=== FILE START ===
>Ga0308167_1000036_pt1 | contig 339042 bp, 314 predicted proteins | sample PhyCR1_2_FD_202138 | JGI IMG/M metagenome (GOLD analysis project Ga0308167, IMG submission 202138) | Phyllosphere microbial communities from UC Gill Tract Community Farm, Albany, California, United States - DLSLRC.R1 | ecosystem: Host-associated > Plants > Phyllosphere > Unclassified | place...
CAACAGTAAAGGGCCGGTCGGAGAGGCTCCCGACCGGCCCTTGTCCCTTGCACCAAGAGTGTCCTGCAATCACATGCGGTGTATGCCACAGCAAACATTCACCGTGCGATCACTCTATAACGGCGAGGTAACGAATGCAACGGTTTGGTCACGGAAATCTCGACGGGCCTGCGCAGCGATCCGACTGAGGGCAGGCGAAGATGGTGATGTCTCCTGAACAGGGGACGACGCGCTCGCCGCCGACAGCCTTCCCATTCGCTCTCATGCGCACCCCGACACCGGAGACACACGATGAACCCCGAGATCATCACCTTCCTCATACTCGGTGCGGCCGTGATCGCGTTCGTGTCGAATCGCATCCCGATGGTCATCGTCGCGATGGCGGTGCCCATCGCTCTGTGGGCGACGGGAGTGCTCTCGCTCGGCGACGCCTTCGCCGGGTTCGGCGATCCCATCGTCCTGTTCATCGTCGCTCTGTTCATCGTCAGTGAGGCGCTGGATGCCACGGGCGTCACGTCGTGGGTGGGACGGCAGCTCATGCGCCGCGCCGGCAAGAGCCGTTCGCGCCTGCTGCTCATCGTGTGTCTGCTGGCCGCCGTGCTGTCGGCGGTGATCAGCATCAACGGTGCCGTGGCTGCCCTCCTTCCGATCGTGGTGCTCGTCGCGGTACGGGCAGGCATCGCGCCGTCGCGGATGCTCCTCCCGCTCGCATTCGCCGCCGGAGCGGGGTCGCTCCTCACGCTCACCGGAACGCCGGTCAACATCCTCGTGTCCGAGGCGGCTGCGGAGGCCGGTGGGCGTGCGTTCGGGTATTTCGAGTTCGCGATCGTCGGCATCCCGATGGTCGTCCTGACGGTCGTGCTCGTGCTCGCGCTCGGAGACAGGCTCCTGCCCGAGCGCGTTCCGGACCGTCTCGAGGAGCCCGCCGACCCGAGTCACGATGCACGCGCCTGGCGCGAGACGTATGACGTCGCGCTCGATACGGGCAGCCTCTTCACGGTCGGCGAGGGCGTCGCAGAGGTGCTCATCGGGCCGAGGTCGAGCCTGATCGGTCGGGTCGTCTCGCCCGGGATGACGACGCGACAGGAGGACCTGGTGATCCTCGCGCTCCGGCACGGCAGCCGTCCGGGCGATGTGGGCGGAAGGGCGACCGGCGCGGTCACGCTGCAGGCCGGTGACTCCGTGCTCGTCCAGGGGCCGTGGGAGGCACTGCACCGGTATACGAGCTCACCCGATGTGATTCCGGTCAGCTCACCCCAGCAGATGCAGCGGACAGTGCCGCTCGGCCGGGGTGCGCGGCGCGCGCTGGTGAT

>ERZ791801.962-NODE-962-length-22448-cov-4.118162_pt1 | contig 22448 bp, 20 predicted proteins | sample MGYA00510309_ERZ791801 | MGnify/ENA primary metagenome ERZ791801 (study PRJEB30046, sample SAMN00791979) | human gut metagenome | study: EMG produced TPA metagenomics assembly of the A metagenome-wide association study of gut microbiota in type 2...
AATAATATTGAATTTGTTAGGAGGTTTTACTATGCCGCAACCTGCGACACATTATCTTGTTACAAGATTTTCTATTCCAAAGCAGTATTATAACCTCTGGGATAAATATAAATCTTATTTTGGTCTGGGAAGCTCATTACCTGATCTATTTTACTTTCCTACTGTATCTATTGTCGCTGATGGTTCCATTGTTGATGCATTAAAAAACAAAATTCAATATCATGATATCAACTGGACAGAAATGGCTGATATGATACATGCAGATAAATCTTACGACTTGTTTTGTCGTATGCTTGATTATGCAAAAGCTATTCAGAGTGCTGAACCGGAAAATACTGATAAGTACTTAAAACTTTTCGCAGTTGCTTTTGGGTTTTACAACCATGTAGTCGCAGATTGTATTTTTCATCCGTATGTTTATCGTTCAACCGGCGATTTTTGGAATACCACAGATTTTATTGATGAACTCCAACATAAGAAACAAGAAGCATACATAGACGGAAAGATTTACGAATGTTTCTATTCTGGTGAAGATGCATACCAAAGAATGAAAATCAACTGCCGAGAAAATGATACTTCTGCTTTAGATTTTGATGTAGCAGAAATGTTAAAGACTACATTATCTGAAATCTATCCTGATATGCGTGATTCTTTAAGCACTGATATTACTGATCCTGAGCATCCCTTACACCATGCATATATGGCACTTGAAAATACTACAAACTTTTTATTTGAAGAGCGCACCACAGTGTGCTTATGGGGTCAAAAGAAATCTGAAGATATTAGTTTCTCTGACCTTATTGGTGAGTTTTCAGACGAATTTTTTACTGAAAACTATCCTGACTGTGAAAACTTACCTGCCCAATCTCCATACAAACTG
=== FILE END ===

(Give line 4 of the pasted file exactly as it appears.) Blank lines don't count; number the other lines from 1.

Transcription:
AATAATATTGAATTTGTTAGGAGGTTTTACTATGCCGCAACCTGCGACACATTATCTTGTTACAAGATTTTCTATTCCAAAGCAGTATTATAACCTCTGGGATAAATATAAATCTTATTTTGGTCTGGGAAGCTCATTACCTGATCTATTTTACTTTCCTACTGTATCTATTGTCGCTGATGGTTCCATTGTTGATGCATTAAAAAACAAAATTCAATATCATGATATCAACTGGACAGAAATGGCTGATATGATACATGCAGATAAATCTTACGACTTGTTTTGTCGTATGCTTGATTATGCAAAAGCTATTCAGAGTGCTGAACCGGAAAATACTGATAAGTACTTAAAACTTTTCGCAGTTGCTTTTGGGTTTTACAACCATGTAGTCGCAGATTGTATTTTTCATCCGTATGTTTATCGTTCAACCGGCGATTTTTGGAATACCACAGATTTTATTGATGAACTCCAACATAAGAAACAAGAAGCATACATAGACGGAAAGATTTACGAATGTTTCTATTCTGGTGAAGATGCATACCAAAGAATGAAAATCAACTGCCGAGAAAATGATACTTCTGCTTTAGATTTTGATGTAGCAGAAATGTTAAAGACTACATTATCTGAAATCTATCCTGATATGCGTGATTCTTTAAGCACTGATATTACTGATCCTGAGCATCCCTTACACCATGCATATATGGCACTTGAAAATACTACAAACTTTTTATTTGAAGAGCGCACCACAGTGTGCTTATGGGGTCAAAAGAAATCTGAAGATATTAGTTTCTCTGACCTTATTGGTGAGTTTTCAGACGAATTTTTTACTGAAAACTATCCTGACTGTGAAAACTTACCTGCCCAATCTCCATACAAACTG